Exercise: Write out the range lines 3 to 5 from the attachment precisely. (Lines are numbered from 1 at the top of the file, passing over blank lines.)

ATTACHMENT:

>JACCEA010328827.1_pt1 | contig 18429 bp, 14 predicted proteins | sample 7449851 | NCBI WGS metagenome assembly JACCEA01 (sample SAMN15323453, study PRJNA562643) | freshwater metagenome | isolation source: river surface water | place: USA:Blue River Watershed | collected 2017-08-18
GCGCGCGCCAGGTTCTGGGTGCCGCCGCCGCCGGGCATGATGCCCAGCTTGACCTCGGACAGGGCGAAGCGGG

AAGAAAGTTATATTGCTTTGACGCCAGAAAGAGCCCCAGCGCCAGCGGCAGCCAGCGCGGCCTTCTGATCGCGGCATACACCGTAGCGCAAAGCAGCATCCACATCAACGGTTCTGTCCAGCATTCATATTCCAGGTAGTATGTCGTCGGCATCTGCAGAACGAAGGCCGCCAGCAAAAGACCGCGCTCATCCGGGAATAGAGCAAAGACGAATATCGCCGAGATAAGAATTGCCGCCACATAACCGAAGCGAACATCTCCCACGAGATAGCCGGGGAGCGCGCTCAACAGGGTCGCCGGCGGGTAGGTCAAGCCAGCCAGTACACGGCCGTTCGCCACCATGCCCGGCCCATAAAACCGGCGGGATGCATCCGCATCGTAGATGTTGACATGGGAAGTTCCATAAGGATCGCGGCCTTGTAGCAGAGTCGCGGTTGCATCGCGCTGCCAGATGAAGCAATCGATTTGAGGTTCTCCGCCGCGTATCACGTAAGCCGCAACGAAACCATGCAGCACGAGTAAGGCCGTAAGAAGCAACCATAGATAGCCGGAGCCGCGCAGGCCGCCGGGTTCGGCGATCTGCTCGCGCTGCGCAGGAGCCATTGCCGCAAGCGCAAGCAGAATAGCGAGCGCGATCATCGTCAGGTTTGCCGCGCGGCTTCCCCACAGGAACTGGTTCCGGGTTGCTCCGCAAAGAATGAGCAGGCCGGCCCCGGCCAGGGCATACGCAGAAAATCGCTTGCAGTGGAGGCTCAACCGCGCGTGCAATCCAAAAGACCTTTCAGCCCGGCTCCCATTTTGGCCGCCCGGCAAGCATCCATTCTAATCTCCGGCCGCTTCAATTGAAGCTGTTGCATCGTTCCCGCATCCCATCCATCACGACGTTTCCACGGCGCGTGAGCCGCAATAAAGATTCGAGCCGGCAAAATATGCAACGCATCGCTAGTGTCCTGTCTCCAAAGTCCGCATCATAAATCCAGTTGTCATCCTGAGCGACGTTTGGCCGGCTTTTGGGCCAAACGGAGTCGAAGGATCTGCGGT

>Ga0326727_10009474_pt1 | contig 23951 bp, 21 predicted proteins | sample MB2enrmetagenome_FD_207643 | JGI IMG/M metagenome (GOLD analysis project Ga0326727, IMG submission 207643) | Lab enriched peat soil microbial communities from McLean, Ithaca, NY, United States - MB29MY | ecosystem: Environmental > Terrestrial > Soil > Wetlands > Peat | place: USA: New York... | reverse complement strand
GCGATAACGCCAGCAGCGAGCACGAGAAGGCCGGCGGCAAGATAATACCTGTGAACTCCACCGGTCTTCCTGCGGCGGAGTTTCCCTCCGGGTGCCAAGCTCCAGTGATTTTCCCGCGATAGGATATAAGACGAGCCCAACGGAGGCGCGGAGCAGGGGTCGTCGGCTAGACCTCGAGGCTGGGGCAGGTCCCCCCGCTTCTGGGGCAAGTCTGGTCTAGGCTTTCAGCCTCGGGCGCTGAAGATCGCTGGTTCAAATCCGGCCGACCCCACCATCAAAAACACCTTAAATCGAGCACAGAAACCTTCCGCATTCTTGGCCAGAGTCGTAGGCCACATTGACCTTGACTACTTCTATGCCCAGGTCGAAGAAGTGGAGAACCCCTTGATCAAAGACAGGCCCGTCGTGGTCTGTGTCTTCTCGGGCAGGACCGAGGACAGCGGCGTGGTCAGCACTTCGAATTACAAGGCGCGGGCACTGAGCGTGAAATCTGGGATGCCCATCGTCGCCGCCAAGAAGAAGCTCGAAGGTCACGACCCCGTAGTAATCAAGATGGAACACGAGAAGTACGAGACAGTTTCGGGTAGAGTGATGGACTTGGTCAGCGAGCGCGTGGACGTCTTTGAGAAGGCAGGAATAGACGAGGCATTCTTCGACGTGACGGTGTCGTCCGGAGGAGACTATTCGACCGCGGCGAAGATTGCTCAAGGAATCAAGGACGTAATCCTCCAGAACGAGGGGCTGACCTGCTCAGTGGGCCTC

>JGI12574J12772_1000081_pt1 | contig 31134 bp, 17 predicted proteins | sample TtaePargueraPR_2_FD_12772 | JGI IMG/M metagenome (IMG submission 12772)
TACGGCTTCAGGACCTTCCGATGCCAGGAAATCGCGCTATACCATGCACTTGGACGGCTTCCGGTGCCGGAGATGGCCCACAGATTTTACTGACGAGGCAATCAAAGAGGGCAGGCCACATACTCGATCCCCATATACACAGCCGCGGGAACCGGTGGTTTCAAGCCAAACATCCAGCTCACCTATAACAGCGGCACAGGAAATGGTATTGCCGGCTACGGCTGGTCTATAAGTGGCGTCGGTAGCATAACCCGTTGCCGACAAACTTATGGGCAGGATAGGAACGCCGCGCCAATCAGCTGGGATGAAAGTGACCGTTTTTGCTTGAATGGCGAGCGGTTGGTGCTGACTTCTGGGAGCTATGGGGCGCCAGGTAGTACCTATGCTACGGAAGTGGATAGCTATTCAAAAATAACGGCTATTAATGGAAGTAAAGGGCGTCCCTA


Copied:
AAGAAAGTTATATTGCTTTGACGCCAGAAAGAGCCCCAGCGCCAGCGGCAGCCAGCGCGGCCTTCTGATCGCGGCATACACCGTAGCGCAAAGCAGCATCCACATCAACGGTTCTGTCCAGCATTCATATTCCAGGTAGTATGTCGTCGGCATCTGCAGAACGAAGGCCGCCAGCAAAAGACCGCGCTCATCCGGGAATAGAGCAAAGACGAATATCGCCGAGATAAGAATTGCCGCCACATAACCGAAGCGAACATCTCCCACGAGATAGCCGGGGAGCGCGCTCAACAGGGTCGCCGGCGGGTAGGTCAAGCCAGCCAGTACACGGCCGTTCGCCACCATGCCCGGCCCATAAAACCGGCGGGATGCATCCGCATCGTAGATGTTGACATGGGAAGTTCCATAAGGATCGCGGCCTTGTAGCAGAGTCGCGGTTGCATCGCGCTGCCAGATGAAGCAATCGATTTGAGGTTCTCCGCCGCGTATCACGTAAGCCGCAACGAAACCATGCAGCACGAGTAAGGCCGTAAGAAGCAACCATAGATAGCCGGAGCCGCGCAGGCCGCCGGGTTCGGCGATCTGCTCGCGCTGCGCAGGAGCCATTGCCGCAAGCGCAAGCAGAATAGCGAGCGCGATCATCGTCAGGTTTGCCGCGCGGCTTCCCCACAGGAACTGGTTCCGGGTTGCTCCGCAAAGAATGAGCAGGCCGGCCCCGGCCAGGGCATACGCAGAAAATCGCTTGCAGTGGAGGCTCAACCGCGCGTGCAATCCAAAAGACCTTTCAGCCCGGCTCCCATTTTGGCCGCCCGGCAAGCATCCATTCTAATCTCCGGCCGCTTCAATTGAAGCTGTTGCATCGTTCCCGCATCCCATCCATCACGACGTTTCCACGGCGCGTGAGCCGCAATAAAGATTCGAGCCGGCAAAATATGCAACGCATCGCTAGTGTCCTGTCTCCAAAGTCCGCATCATAAATCCAGTTGTCATCCTGAGCGACGTTTGGCCGGCTTTTGGGCCAAACGGAGTCGAAGGATCTGCGGT

>Ga0326727_10009474_pt1 | contig 23951 bp, 21 predicted proteins | sample MB2enrmetagenome_FD_207643 | JGI IMG/M metagenome (GOLD analysis project Ga0326727, IMG submission 207643) | Lab enriched peat soil microbial communities from McLean, Ithaca, NY, United States - MB29MY | ecosystem: Environmental > Terrestrial > Soil > Wetlands > Peat | place: USA: New York... | reverse complement strand
GCGATAACGCCAGCAGCGAGCACGAGAAGGCCGGCGGCAAGATAATACCTGTGAACTCCACCGGTCTTCCTGCGGCGGAGTTTCCCTCCGGGTGCCAAGCTCCAGTGATTTTCCCGCGATAGGATATAAGACGAGCCCAACGGAGGCGCGGAGCAGGGGTCGTCGGCTAGACCTCGAGGCTGGGGCAGGTCCCCCCGCTTCTGGGGCAAGTCTGGTCTAGGCTTTCAGCCTCGGGCGCTGAAGATCGCTGGTTCAAATCCGGCCGACCCCACCATCAAAAACACCTTAAATCGAGCACAGAAACCTTCCGCATTCTTGGCCAGAGTCGTAGGCCACATTGACCTTGACTACTTCTATGCCCAGGTCGAAGAAGTGGAGAACCCCTTGATCAAAGACAGGCCCGTCGTGGTCTGTGTCTTCTCGGGCAGGACCGAGGACAGCGGCGTGGTCAGCACTTCGAATTACAAGGCGCGGGCACTGAGCGTGAAATCTGGGATGCCCATCGTCGCCGCCAAGAAGAAGCTCGAAGGTCACGACCCCGTAGTAATCAAGATGGAACACGAGAAGTACGAGACAGTTTCGGGTAGAGTGATGGACTTGGTCAGCGAGCGCGTGGACGTCTTTGAGAAGGCAGGAATAGACGAGGCATTCTTCGACGTGACGGTGTCGTCCGGAGGAGACTATTCGACCGCGGCGAAGATTGCTCAAGGAATCAAGGACGTAATCCTCCAGAACGAGGGGCTGACCTGCTCAGTGGGCCTC